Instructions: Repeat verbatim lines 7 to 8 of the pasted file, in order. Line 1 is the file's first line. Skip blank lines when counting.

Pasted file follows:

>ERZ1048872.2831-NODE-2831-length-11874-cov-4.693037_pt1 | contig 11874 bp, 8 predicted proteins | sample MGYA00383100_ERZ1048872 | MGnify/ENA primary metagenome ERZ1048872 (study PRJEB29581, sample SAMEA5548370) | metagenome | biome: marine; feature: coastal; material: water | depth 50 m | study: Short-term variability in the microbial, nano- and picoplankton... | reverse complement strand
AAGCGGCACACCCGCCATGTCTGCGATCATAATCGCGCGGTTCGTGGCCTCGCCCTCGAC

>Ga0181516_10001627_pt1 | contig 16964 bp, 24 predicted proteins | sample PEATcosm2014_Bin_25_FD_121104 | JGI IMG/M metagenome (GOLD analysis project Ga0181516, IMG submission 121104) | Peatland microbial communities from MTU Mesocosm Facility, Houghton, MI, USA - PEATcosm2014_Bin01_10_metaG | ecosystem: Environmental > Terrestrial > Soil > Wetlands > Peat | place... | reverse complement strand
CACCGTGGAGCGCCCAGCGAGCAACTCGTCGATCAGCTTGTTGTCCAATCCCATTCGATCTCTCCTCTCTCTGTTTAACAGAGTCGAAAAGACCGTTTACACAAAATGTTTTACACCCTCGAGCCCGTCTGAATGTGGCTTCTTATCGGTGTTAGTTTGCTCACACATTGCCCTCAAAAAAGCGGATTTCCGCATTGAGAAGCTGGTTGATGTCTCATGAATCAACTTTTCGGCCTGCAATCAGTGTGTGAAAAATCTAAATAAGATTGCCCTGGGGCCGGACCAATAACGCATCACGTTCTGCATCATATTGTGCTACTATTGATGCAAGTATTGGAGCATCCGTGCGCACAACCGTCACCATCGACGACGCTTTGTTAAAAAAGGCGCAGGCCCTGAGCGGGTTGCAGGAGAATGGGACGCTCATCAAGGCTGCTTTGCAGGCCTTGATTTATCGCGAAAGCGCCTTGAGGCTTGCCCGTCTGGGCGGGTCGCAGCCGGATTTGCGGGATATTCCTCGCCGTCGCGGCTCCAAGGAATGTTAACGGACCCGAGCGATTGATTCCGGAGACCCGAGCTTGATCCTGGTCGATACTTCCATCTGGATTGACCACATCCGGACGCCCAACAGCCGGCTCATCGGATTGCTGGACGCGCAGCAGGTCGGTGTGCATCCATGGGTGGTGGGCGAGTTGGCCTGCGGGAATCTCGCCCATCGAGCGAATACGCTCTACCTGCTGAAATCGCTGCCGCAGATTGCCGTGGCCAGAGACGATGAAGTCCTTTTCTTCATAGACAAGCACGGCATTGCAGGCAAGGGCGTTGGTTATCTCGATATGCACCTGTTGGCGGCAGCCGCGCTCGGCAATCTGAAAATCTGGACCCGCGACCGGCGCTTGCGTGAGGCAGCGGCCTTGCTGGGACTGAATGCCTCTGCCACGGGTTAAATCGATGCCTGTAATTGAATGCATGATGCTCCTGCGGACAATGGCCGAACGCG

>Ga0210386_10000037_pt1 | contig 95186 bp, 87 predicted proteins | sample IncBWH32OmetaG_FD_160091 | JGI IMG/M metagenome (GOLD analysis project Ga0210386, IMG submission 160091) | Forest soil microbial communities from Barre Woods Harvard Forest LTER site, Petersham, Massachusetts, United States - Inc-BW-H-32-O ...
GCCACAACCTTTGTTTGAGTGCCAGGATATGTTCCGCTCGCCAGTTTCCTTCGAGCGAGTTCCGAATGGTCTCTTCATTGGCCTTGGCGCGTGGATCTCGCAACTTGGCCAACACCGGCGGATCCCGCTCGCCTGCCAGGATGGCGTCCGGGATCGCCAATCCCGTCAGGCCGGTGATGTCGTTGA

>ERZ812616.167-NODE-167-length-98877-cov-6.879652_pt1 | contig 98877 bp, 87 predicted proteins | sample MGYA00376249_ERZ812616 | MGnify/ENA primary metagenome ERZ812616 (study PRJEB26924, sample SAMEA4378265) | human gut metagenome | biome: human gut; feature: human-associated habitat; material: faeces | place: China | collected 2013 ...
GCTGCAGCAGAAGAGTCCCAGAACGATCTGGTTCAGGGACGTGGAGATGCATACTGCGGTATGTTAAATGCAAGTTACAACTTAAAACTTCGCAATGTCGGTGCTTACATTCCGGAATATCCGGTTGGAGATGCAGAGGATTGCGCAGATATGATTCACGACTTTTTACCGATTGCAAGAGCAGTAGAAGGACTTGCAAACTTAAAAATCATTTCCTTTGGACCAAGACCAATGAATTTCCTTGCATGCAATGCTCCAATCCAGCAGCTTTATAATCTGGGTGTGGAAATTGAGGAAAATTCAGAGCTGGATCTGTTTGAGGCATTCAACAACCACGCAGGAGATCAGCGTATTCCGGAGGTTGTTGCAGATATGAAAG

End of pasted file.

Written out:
>ERZ812616.167-NODE-167-length-98877-cov-6.879652_pt1 | contig 98877 bp, 87 predicted proteins | sample MGYA00376249_ERZ812616 | MGnify/ENA primary metagenome ERZ812616 (study PRJEB26924, sample SAMEA4378265) | human gut metagenome | biome: human gut; feature: human-associated habitat; material: faeces | place: China | collected 2013 ...
GCTGCAGCAGAAGAGTCCCAGAACGATCTGGTTCAGGGACGTGGAGATGCATACTGCGGTATGTTAAATGCAAGTTACAACTTAAAACTTCGCAATGTCGGTGCTTACATTCCGGAATATCCGGTTGGAGATGCAGAGGATTGCGCAGATATGATTCACGACTTTTTACCGATTGCAAGAGCAGTAGAAGGACTTGCAAACTTAAAAATCATTTCCTTTGGACCAAGACCAATGAATTTCCTTGCATGCAATGCTCCAATCCAGCAGCTTTATAATCTGGGTGTGGAAATTGAGGAAAATTCAGAGCTGGATCTGTTTGAGGCATTCAACAACCACGCAGGAGATCAGCGTATTCCGGAGGTTGTTGCAGATATGAAAG